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Can I calculate how fast an RCD should trip?

Discuss Can I calculate how fast an RCD should trip? in the Electrical Forum area at ElectriciansForums.net

spud1

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Hi all.

Been bugging me.
I think there is a way to calculate how fast a particularly rated RCD should trip (rather than measuring) but I can't remember how to do it ?
e. g. If I was designing an SWA submain fed from a TT earthed installation and I needed to install say a 300mA TD RCD to acheive a disconnection time of 1sec for fault protection, is there a way to calculate at the design stage whether that RCD will trip within 1sec ( if I know the rated time delay) ?

PEG

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Mentor
Arms
Esteemed
I will stick me neck out,and say no.
You are not only dealing with differing types of electrical initiation,but there are also mechanical factors,such as thermal,friction and spring parts of its action.

The measured values have a time,but the expected,are always more than/less than.

.....But you calculate your aim point,for a 50 cal,with gravity,wind,earth spin and many other factors,so.....

H

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Arms
.....But you calculate your aim point,for a 50 cal,with gravity,wind,earth spin and many other factors,so.....
If you know what your doing.

H

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Arms
But I would be very interested if the OP’s quezzie is possible.

M-Ty

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I would suggest looking up the data sheet for the RCD in question. You'll see the I/t curves have fairly steep sides which include manufacturing tolerances and the best you can calculate is to ensure your design falls on the "will trip" side.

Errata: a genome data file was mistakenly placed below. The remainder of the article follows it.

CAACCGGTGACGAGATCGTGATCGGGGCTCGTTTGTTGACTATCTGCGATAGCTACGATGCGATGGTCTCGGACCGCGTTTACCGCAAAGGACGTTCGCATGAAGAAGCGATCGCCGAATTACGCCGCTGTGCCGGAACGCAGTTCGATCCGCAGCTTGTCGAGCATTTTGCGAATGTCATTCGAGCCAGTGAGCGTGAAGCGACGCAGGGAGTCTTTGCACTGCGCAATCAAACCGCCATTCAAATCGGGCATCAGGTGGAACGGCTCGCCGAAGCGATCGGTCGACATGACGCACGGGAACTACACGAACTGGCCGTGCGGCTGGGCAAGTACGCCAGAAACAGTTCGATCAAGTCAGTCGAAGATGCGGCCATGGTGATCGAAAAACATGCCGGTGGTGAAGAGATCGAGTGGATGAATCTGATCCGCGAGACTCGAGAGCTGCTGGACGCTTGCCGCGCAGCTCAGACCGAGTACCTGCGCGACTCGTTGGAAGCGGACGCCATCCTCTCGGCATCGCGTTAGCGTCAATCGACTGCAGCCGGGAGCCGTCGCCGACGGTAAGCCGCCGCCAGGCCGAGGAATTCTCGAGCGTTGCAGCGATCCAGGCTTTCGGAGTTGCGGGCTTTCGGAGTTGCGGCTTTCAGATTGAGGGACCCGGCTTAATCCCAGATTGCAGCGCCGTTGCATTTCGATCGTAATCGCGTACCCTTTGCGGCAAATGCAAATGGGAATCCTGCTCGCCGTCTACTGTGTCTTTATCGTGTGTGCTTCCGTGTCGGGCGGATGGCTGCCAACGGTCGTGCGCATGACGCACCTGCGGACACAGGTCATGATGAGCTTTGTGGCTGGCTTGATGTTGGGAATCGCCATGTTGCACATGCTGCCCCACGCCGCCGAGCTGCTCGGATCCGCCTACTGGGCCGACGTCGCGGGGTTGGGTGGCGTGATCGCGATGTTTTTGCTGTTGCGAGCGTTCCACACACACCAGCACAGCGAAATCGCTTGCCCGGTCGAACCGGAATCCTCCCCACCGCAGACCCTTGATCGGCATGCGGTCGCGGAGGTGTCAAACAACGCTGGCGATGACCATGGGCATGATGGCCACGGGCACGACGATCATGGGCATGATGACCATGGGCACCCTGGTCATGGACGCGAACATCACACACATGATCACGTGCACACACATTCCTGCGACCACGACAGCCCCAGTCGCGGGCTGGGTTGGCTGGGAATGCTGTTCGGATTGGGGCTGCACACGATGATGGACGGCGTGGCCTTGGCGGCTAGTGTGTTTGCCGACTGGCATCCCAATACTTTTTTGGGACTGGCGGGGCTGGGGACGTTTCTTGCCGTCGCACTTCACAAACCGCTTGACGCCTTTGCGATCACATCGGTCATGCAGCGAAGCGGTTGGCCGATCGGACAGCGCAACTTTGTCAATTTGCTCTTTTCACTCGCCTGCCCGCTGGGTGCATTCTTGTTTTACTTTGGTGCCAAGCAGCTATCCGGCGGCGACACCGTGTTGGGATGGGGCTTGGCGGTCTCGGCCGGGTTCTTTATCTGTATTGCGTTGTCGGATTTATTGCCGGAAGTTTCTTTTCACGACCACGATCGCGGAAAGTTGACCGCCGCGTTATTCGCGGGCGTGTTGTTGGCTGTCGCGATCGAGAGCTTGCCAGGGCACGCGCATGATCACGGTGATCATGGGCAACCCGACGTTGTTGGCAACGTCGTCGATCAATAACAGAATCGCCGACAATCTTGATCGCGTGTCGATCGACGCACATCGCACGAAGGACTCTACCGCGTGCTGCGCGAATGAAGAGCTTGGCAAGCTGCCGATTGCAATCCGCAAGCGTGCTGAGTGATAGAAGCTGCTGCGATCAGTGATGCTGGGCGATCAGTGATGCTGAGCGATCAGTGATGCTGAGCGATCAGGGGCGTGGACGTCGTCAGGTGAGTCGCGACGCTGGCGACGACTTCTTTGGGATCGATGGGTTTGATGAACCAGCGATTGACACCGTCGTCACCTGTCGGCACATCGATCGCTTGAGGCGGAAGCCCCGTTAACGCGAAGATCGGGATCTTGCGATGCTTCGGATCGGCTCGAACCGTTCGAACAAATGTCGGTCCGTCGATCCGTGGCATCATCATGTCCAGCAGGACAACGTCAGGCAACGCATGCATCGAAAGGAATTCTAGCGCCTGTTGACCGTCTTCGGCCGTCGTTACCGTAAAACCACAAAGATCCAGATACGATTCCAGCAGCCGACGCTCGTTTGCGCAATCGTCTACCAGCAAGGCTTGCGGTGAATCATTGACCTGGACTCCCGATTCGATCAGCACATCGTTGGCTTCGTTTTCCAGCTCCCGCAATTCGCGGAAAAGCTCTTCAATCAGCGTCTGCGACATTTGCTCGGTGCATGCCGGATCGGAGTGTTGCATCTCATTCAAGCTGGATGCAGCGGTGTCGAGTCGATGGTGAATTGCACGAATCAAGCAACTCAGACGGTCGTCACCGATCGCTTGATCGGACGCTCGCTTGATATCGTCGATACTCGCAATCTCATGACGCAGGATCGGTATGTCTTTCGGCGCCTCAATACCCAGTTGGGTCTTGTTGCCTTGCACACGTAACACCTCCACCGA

Richard Burns

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Mentor
Arms
Esteemed
As far as I am aware the actual time in which an RCD will trip is determined by the manufacturer of the device.
Different makes of RCD/RCBO will trip at different speeds and even then the same manufacturer might have different variabilities in the speed of tripping.
However for all modern unadjustable RCDs if the fault current is 5 * rated current or more they must, to be compliant, trip within 40ms if not time delayed at least 150ms if time delayed.
In preparing a design you should be able to rely on these values to determine if the installation is safe.

D

Deleted member 26818

Just use a 1s ‘S’ type 300mA RCD.

static zap

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Quick enough to save a human (if they need saving !)
, and it's self from
thermal damage.
So this will vary by :-
a) Manufacturer-
b) Bulk of material
c) Quality of materials used
d) May correlate with price/safety margin/cycles good for

Last edited:

Norah Nabino

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Hi all.

Been bugging me.
I think there is a way to calculate how fast a particularly rated RCD should trip (rather than measuring) but I can't remember how to do it ?
e. g. If I was designing an SWA submain fed from a TT earthed installation and I needed to install say a 300mA TD RCD to acheive a disconnection time of 1sec for fault protection, is there a way to calculate at the design stage whether that RCD will trip within 1sec ( if I know the rated time delay) ?

D

Deleted member 26818

The adiabatic equation would work for an MCB or fuse, not for an RCD.

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